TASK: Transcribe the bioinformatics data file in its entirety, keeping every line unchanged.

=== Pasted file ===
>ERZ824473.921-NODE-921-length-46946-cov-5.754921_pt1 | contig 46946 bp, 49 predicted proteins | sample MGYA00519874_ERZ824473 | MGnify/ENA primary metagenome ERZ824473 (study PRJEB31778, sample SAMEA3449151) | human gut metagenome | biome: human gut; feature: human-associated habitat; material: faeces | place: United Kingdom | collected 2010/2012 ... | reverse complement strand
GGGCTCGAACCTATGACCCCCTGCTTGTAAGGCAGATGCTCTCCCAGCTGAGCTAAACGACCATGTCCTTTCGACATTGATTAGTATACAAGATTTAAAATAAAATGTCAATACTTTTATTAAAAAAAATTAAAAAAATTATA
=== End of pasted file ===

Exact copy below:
>ERZ824473.921-NODE-921-length-46946-cov-5.754921_pt1 | contig 46946 bp, 49 predicted proteins | sample MGYA00519874_ERZ824473 | MGnify/ENA primary metagenome ERZ824473 (study PRJEB31778, sample SAMEA3449151) | human gut metagenome | biome: human gut; feature: human-associated habitat; material: faeces | place: United Kingdom | collected 2010/2012 ... | reverse complement strand
GGGCTCGAACCTATGACCCCCTGCTTGTAAGGCAGATGCTCTCCCAGCTGAGCTAAACGACCATGTCCTTTCGACATTGATTAGTATACAAGATTTAAAATAAAATGTCAATACTTTTATTAAAAAAAATTAAAAAAATTATA